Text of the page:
A leading OU maths professor who has championed the career progression of women in maths in the UK is being recognised with a special award from the Suffrage Science Scheme at a ceremony at Bletchley Park on Ada Lovelace Day today (11 October).
Professor Gwyneth Stallard OBE, Professor of Pure Mathematics in the OU’s Faculty of Science, Technology, Engineering and Mathematics, is being honoured as part of the Suffrage Science Scheme, run by the Medical Research Council's Clinical Sciences Centre.
'Inspire younger women to explore the beauty of mathematics'
This is the first year that mathematics and computing have been included as a specialism, and Professor Stallard is one of 12 women who will receive awards to celebrate their scientific achievements and their ability to inspire others.
The awards themselves are pieces of jewellery designed by arts students and inspired by science. In two years’ time the 12 women will choose the next winners and pass on the jewellery, creating a network of inspirational women in maths and computing in a manner inspired by the Suffragette Movement.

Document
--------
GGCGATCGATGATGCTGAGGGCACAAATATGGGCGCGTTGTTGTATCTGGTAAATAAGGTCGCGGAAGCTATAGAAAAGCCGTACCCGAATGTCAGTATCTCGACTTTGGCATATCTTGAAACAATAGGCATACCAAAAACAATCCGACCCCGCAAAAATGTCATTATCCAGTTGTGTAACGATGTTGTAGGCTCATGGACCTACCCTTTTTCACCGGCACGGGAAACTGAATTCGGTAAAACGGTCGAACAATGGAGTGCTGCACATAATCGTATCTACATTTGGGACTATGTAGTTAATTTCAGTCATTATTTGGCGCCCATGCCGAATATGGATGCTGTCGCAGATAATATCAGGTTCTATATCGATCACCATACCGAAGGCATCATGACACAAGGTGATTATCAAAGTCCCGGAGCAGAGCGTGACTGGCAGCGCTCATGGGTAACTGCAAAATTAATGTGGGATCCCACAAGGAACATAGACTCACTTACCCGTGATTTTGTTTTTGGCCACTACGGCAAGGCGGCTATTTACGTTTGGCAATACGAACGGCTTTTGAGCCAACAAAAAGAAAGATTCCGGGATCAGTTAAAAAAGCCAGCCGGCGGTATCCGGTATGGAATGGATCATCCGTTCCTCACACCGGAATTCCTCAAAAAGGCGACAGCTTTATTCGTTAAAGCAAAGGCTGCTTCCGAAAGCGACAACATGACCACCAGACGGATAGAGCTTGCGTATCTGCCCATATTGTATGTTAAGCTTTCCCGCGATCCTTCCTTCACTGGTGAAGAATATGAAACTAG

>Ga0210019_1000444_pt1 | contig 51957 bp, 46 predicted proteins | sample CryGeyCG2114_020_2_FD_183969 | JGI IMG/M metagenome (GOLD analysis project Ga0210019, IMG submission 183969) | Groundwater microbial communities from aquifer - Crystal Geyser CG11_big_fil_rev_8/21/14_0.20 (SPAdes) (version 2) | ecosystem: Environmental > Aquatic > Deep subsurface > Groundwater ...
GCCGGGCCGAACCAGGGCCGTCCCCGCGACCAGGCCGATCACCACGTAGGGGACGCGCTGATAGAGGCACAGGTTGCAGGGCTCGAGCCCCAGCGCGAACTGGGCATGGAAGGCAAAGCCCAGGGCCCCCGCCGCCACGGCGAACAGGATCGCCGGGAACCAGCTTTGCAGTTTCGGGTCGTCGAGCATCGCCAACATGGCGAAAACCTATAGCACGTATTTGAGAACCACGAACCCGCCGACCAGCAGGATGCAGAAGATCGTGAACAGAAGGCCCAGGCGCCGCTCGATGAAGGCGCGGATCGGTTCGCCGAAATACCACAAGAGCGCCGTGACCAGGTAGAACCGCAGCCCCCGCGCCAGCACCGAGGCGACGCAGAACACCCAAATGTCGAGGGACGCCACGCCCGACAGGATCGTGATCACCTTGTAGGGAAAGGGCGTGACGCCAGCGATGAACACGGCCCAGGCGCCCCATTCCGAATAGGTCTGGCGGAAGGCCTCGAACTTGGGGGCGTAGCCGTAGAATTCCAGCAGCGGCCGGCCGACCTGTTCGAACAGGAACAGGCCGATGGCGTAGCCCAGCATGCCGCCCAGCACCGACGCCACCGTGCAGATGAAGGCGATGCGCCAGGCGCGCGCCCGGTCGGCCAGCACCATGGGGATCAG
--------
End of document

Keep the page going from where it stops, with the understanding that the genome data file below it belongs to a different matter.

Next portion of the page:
Professor Stallard has played a leading role in addressing the issues surrounding the career progression of women in mathematics in the UK – for example, although over 40 per cent of maths undergraduates are women, only seven per cent of maths professors are women.
Showcase the variety of careers
One of her main achievements as chair of the London Mathematical Society’s Women in Mathematics Committee was to oversee the production of a major Benchmarking Survey and Guide to Good Practice for University Mathematics Departments, launched at the House of Commons. The current focus is on organising events for women undergraduates to showcase the wide variety of careers that a PhD in mathematics can lead onto.
Professor Stallard commented: “I love the fact that the awards are pieces of jewellery which we will pass on to the next winners and I hope that together we can form a network to inspire younger women to explore the beauty of mathematics and the huge variety of its applications.”